As for Thomas, whose family practices almost solely American traditions, he recognizes that he has accepted American culture in almost every way. He is not connected to Korea through relatives and is not able to speak the language. After growing up and spending his entire life in America, his loyalty and cultural identity are American. “I’m not as Korean culturally as other third generation Koreans. . . I’m pretty much American,” Thomas stated. For third generation Korean Chris, he was not able to decide where his primary loyalties lie. Chris feels a stronger connection to Korea. His family speaks it in the home and he still has close relatives living in South Korea. However, neither Thomas nor Chris can imagine themselves living in Korea after growing up in America. Yet for Andrew, who lived in Korea until he was two, Korean culture is something he loves and feels an extremely strong connection to. He feels much more comfortable with Korean culture, and would enjoy living there. His parents have kept the culture very preserved in the home with the use of the Korean language, Korean meals, and Korean traditions. “In the end, I would lean towards Korean culture, but both are an important part of me,” Andrew said when asked if he felt a stronger connection to American culture or Korean. Andrew is a second generation Korean American and the fact that it was his parents instead of his grandparents who decided to move to the United States seems to have a large effect on the connection he feels to Korea. Andrew stated “Just for a brief time I didn’t like my Korean heritage. But it wasn’t worth being “white-washed”. There are some Asians who are completely American, and it comes with a price . . . America is a melting pot, why throw that away?”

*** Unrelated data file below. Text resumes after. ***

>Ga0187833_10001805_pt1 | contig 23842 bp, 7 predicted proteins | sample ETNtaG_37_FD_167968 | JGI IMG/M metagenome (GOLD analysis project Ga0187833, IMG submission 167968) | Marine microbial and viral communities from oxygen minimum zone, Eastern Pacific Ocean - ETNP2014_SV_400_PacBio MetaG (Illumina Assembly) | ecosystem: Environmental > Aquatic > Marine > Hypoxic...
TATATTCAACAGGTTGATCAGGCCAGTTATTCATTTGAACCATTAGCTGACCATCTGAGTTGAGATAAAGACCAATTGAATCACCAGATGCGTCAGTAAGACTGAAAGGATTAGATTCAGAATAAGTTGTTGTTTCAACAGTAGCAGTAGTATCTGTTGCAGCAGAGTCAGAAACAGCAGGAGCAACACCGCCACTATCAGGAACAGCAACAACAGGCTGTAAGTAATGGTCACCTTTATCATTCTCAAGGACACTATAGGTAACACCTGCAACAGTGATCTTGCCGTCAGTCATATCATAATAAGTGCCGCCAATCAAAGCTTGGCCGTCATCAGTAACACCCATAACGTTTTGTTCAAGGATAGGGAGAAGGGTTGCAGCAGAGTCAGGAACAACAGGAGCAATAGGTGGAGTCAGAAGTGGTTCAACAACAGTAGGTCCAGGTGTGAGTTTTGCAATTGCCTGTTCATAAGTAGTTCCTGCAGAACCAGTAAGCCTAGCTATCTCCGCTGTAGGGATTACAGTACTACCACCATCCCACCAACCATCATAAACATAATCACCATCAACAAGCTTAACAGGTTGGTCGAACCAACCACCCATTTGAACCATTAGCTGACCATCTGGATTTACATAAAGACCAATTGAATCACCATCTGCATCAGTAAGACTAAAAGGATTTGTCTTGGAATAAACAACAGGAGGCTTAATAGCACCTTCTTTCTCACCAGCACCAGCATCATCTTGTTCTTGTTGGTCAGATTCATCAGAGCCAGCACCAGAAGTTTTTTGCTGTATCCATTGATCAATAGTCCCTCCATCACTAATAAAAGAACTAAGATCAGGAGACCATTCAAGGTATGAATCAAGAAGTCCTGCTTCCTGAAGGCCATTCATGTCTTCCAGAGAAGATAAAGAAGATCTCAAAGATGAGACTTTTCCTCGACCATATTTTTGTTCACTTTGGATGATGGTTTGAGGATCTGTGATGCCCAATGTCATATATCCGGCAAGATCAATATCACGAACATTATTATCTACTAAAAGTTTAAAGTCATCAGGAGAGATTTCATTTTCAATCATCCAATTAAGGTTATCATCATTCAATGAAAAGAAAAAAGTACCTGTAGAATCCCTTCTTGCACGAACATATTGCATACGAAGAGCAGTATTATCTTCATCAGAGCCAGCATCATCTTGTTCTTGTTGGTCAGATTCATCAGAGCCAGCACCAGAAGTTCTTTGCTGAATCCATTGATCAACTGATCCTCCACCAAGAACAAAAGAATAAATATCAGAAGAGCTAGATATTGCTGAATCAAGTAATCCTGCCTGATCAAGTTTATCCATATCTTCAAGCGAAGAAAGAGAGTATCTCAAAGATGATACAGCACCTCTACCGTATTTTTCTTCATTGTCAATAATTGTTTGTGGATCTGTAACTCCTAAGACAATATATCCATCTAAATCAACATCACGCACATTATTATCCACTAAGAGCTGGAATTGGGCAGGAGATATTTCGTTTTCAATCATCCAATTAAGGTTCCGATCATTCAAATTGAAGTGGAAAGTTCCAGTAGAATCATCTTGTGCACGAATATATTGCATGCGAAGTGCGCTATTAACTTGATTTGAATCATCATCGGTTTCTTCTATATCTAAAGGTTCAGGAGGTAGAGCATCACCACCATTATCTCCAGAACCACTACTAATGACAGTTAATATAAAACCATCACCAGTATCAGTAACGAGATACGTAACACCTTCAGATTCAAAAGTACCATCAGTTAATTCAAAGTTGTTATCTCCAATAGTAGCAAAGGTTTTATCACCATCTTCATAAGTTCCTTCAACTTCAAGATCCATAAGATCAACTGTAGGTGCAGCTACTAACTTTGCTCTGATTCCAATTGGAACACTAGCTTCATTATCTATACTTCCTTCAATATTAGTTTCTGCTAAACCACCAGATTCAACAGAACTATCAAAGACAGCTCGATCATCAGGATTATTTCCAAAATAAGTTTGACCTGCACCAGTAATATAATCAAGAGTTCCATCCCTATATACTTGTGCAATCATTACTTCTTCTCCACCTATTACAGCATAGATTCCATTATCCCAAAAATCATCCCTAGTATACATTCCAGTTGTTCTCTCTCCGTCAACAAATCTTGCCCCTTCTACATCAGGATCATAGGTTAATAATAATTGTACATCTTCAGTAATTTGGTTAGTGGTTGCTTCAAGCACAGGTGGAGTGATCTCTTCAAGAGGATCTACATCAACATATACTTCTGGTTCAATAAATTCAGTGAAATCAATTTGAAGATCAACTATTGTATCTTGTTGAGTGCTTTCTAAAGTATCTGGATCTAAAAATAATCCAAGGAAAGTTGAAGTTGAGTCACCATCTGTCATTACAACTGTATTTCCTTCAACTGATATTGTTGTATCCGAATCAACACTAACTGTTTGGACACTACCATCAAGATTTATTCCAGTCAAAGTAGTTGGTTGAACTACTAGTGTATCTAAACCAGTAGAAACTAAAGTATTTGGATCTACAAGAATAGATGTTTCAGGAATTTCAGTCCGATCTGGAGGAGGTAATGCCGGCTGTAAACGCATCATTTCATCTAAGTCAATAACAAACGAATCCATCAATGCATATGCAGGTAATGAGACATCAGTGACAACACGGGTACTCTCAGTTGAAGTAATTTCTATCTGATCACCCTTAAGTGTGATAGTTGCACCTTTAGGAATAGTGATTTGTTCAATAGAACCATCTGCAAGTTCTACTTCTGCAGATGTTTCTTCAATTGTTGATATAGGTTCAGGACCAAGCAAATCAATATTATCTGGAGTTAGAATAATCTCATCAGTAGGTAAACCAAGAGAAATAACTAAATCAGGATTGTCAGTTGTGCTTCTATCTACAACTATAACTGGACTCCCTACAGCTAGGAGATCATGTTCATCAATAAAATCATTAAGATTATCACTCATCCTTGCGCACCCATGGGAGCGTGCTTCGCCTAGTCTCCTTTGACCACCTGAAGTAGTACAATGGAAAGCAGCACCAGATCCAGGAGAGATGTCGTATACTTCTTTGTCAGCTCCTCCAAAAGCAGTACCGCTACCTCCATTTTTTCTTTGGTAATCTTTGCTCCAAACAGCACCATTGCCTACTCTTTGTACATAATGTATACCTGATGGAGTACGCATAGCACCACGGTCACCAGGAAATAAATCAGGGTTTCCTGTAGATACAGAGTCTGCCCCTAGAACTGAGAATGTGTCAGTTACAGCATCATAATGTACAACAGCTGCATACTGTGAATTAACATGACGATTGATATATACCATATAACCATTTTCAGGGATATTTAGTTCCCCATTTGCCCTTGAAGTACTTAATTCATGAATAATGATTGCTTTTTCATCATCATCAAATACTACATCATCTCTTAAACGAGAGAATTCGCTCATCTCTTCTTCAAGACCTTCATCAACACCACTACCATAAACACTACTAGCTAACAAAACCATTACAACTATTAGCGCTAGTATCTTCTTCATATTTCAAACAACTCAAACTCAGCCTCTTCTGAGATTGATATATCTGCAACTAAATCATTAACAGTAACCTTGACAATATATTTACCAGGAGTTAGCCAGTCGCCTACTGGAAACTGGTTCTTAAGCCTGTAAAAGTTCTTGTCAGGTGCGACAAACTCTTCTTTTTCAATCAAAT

Paul Johnson remarks that “For a diasporic culture to be maintained or transmitted, information like memories, tastes, and habits must move from individual mind to individual mind . . . Individual minds must receive and reproduce the words, habits, and tendencies. . .” (Johnson 4). As information is transferred between generations, cultural distinctions and traditions are often lost. For Chris and Thomas, two generations have gone before them, and Korea is much more distant to them. This has made a difference in how much of American culture they accept, and how assimilated they feel they are. Yet, Andrew was brought to America as a very young child and, understandably, Korean culture is still very much a part of him. He has assimilated into American culture to an extent as well, yet keeps Korea very close. It became clear, and I was able to conclude, that even though only one generation separates them, Andrew feels a stronger connection to his Korean heritage as a result of his family’s more recent immigration to the United States as opposed to the families of Thomas and Chris. As time passes, our pasts seem to become less important. We carry the values that our parents instill in us, but as generations come and go the past always fades. As an immigrant group who has not inhabited the United States for as long as other immigrant groups, or with as large a population, the Korean impact on American culture is not as widely reflected as other groups, such as Germans, Irish, or Italians. Yet as Asian immigration continues, Asian influence will become stronger, and American culture will greater reflect that influence and will develop a better capacity to serve the needs of all of its citizens regardless of their ethnic background. Whether it is dear to us and we accept it or whether it is in the distant past and does not affect our lives today, we all have a different story and a unique past.
"About Korea." Korean Festival: SEOL: Lunar New Year. 1998. 16 Nov 2008 .
Bourgois, Philippe. In Search of Respect. 2nd. New York: Cambridge University Press, 2003.
Johnson, Paul. Diaspora Conversions: Black Carib Religion and the Recovery of Africa. California: University of California Press, 2007.
"In Observance of Centennial Korean Immigration to the U.S.." National Association of Korean Americans. 2003. 16 Nov 2008 .